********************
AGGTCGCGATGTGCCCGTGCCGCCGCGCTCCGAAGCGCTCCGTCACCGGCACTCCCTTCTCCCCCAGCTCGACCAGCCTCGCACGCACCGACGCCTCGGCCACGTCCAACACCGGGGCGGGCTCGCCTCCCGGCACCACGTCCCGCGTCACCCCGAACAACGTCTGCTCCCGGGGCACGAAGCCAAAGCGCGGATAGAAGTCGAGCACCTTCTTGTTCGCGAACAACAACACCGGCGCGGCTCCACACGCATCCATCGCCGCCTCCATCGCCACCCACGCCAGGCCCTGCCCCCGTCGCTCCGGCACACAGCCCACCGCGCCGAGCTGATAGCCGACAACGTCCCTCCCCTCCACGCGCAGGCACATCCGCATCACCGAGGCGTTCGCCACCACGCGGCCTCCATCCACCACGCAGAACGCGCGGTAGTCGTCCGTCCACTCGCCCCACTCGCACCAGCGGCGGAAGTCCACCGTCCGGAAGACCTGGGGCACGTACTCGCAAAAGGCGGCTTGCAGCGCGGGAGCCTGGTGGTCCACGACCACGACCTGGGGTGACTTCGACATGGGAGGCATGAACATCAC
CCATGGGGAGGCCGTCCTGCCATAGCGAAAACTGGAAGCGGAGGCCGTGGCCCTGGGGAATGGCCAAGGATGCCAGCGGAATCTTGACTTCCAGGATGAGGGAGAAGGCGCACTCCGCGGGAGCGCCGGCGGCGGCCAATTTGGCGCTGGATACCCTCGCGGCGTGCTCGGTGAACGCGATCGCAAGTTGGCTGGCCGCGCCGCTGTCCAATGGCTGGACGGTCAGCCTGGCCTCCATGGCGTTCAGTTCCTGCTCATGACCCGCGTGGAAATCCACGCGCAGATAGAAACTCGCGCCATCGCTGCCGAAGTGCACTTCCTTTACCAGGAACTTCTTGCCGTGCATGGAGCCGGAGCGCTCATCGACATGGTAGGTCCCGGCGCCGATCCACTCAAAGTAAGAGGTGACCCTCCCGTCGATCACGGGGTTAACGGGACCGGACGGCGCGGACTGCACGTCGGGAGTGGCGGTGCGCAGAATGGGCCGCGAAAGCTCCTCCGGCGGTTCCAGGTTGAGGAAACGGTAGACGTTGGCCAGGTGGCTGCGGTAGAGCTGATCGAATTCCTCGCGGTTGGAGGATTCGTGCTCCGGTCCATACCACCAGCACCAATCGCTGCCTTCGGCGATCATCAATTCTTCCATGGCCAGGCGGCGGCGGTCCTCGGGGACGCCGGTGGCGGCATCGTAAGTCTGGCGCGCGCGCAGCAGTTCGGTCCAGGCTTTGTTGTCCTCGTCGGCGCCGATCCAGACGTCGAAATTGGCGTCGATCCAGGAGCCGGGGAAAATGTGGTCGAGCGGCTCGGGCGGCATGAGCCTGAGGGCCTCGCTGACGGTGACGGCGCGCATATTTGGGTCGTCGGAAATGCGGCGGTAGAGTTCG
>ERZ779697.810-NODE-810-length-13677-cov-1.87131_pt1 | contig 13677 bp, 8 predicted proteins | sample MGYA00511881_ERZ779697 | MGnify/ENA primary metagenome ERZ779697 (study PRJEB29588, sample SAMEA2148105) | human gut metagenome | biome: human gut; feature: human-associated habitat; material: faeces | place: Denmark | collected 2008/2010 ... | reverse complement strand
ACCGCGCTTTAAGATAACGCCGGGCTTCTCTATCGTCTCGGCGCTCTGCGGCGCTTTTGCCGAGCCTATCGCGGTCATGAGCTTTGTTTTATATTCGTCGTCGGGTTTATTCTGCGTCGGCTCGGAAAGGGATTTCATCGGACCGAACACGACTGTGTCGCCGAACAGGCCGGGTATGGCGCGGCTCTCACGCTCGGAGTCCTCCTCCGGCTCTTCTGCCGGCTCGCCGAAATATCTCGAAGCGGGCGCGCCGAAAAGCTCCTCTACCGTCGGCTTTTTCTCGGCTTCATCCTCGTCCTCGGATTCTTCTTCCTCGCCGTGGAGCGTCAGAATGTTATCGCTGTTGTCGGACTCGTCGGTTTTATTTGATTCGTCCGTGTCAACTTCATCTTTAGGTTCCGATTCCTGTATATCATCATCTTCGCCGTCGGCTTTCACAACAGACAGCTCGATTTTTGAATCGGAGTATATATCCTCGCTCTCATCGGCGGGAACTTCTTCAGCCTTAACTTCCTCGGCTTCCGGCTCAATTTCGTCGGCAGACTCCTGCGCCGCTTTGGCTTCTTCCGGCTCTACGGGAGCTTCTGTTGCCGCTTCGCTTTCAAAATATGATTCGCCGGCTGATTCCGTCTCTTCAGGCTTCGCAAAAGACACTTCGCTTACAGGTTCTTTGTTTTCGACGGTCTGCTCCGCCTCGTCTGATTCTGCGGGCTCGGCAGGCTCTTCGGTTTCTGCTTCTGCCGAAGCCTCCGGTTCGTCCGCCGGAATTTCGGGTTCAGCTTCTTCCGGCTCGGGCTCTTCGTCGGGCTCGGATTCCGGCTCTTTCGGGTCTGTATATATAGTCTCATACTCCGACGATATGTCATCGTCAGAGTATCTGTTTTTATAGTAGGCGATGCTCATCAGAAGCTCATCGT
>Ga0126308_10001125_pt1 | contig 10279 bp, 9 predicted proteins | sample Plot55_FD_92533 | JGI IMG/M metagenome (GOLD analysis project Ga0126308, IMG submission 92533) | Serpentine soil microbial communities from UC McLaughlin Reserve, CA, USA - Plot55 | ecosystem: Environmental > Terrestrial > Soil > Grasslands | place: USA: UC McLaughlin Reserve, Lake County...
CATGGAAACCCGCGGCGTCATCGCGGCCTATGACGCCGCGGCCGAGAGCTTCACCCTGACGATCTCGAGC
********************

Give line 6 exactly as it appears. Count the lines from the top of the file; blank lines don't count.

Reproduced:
CATGGAAACCCGCGGCGTCATCGCGGCCTATGACGCCGCGGCCGAGAGCTTCACCCTGACGATCTCGAGC